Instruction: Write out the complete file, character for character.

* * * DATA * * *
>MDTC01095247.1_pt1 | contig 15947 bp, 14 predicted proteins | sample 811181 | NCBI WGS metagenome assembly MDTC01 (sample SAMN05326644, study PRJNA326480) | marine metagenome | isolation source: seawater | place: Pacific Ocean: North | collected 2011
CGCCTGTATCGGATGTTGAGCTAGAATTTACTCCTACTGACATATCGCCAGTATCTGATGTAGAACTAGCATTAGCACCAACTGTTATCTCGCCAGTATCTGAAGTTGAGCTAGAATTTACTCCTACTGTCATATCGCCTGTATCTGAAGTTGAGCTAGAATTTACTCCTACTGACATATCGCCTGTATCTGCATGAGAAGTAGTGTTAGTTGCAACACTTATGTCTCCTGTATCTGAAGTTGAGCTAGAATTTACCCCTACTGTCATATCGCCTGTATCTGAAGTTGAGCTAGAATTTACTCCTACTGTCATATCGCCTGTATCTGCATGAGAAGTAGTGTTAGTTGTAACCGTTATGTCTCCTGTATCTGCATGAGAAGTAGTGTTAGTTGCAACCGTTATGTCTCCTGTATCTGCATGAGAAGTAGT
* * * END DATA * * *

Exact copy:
>MDTC01095247.1_pt1 | contig 15947 bp, 14 predicted proteins | sample 811181 | NCBI WGS metagenome assembly MDTC01 (sample SAMN05326644, study PRJNA326480) | marine metagenome | isolation source: seawater | place: Pacific Ocean: North | collected 2011
CGCCTGTATCGGATGTTGAGCTAGAATTTACTCCTACTGACATATCGCCAGTATCTGATGTAGAACTAGCATTAGCACCAACTGTTATCTCGCCAGTATCTGAAGTTGAGCTAGAATTTACTCCTACTGTCATATCGCCTGTATCTGAAGTTGAGCTAGAATTTACTCCTACTGACATATCGCCTGTATCTGCATGAGAAGTAGTGTTAGTTGCAACACTTATGTCTCCTGTATCTGAAGTTGAGCTAGAATTTACCCCTACTGTCATATCGCCTGTATCTGAAGTTGAGCTAGAATTTACTCCTACTGTCATATCGCCTGTATCTGCATGAGAAGTAGTGTTAGTTGTAACCGTTATGTCTCCTGTATCTGCATGAGAAGTAGTGTTAGTTGCAACCGTTATGTCTCCTGTATCTGCATGAGAAGTAGT